Abstract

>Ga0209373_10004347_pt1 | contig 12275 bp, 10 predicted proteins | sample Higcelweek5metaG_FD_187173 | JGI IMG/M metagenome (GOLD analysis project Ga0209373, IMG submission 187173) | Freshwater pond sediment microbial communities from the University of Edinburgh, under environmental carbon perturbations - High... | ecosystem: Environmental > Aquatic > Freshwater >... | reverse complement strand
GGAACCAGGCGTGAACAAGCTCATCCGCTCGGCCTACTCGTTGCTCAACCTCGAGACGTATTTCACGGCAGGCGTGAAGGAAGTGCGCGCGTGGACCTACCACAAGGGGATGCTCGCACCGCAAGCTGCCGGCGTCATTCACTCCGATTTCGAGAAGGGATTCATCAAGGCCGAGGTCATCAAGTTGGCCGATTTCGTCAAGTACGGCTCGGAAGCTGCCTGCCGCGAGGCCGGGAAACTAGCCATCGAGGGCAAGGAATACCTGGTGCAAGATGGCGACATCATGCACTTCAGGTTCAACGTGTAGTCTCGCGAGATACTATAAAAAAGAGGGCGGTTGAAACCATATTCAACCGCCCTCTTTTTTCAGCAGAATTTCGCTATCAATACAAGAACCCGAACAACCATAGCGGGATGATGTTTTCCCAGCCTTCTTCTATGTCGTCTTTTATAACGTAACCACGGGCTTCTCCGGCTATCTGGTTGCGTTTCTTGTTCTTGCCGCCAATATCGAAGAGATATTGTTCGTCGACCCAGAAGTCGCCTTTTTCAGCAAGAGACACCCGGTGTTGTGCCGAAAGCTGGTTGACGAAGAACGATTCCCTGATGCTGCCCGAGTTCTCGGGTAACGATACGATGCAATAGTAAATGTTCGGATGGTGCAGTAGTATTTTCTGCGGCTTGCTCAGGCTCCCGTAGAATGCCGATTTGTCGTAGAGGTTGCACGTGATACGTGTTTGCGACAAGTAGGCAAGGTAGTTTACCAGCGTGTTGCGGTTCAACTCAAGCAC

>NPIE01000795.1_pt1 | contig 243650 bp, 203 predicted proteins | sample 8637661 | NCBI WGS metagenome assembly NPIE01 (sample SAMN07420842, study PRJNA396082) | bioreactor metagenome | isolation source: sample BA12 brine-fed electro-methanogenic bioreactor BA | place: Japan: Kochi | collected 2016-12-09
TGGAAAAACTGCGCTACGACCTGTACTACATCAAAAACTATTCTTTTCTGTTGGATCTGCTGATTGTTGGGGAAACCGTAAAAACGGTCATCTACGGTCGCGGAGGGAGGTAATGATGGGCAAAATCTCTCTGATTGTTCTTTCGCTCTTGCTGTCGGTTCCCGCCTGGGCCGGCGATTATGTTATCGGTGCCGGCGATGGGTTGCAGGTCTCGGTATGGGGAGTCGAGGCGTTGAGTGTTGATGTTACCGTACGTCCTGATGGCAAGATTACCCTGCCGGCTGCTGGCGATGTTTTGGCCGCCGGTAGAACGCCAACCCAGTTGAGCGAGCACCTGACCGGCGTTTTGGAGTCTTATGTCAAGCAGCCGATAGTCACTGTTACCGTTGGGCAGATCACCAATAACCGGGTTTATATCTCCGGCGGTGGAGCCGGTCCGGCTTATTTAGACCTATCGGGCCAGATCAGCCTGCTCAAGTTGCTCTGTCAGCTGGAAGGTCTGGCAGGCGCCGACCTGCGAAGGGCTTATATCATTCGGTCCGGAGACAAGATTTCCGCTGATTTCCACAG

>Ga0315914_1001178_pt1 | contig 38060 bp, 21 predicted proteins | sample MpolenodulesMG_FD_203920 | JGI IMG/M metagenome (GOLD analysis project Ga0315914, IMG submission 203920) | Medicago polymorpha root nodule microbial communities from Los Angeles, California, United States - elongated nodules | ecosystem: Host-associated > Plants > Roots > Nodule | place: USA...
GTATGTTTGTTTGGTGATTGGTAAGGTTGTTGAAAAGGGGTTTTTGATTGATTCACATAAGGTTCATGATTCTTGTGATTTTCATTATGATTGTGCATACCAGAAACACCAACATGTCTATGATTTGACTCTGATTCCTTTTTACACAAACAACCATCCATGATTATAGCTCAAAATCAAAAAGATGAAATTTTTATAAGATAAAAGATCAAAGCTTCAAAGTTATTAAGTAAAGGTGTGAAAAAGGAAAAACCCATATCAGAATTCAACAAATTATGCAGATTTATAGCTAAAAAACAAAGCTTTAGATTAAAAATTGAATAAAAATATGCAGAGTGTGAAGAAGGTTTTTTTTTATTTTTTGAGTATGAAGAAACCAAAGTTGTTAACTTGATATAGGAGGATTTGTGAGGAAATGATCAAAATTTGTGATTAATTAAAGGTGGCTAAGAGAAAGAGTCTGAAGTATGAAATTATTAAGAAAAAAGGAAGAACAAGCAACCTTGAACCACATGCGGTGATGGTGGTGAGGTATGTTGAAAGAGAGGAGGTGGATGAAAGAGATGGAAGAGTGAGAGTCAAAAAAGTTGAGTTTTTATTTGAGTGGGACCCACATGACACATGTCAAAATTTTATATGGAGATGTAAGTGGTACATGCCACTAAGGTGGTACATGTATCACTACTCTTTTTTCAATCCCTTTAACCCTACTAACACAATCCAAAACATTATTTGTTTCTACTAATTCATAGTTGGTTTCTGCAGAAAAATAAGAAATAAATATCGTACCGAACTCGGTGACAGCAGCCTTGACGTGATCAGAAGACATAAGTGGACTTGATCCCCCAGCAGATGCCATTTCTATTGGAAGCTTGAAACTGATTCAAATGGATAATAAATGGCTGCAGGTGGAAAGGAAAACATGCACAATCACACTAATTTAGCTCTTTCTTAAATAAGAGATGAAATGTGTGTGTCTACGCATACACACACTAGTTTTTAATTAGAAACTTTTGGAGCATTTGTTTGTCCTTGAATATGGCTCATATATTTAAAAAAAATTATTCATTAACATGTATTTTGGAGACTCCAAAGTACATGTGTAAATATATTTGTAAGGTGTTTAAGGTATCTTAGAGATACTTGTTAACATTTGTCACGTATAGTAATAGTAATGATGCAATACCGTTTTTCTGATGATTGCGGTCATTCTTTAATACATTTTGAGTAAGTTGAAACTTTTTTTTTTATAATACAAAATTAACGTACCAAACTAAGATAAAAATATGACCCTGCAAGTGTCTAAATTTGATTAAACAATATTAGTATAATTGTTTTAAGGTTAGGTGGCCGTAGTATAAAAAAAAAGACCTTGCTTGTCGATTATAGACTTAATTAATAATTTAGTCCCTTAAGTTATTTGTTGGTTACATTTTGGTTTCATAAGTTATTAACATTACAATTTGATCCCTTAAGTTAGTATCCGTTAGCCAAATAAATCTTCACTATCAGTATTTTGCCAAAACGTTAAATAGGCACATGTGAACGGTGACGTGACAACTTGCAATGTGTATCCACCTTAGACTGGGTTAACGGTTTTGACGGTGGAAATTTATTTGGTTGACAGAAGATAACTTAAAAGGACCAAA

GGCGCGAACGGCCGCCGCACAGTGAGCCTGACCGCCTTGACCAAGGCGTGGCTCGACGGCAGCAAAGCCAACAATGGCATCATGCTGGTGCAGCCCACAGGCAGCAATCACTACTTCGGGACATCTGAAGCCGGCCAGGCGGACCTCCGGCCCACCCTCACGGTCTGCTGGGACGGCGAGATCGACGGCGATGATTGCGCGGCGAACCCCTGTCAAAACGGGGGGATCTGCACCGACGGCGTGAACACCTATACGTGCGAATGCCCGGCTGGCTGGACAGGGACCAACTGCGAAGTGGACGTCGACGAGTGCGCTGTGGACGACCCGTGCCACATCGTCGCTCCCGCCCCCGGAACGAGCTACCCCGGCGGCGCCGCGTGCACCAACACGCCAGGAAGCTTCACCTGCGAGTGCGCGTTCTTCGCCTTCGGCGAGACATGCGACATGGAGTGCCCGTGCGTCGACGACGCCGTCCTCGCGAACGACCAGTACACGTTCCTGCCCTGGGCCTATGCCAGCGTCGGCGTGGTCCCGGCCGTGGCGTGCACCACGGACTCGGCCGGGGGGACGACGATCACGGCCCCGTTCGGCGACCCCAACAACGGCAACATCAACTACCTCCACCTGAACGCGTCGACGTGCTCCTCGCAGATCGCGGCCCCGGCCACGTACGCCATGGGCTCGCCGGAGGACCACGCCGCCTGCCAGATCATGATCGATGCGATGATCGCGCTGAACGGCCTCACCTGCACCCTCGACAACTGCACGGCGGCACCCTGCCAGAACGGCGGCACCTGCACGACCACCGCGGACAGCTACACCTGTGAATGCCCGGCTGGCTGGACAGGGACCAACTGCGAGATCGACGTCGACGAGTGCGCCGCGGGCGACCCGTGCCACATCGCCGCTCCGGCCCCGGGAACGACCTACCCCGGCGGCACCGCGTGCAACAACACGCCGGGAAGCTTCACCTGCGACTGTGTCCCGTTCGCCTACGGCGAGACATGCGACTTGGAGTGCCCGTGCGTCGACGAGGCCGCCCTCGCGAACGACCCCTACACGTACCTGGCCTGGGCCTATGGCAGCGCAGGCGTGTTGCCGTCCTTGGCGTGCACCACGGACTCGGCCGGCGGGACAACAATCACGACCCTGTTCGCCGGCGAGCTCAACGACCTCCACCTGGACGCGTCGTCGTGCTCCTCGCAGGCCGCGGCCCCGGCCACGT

Cyclic solvent injection (CSI) process takes advantage of solution-gas drive and foamy oil flow for the oil production. However, it suffers from the solvent liberation during the production period. This results in an increased viscosity of the oil and its mobility loss. 0How to recover the partially diluted heavy oil becomes a key challenge for a CSI process. This paper first experimentally studies the conventional CSI processes with a one-well configuration, in which the solvent injector is alternately used the oil producer, and a two-well configuration, in which the solvent injector and oil producer are placed horizontally apart. It is found that during the one-well CSI test, some foamy oil that remains in the solvent chamber at the end of the production period of a previous cycle is pushed back by the injected solvent during the injection period of the next cycle. Such a back-and-forth movement of oil is not observed in the two-well CSI test. In addition, it is found that the oil saturation and oil relative permeability inside the solvent chamber are increased due to the foamy oil flow during the production period. Based on this fact, a new process, namely gasflooding-assisted cyclic solvent injection (GA-CSI), is proposed to enhance the performance of the CSI process. In this new process, a gasflooding slug is applied after the pressure depletion process to produce the partially diluted foamy oil in the solvent chamber. Results show that the GA-CSI process can increase the oil production rate by over 3 times, in comparison with the conventional CSI process.

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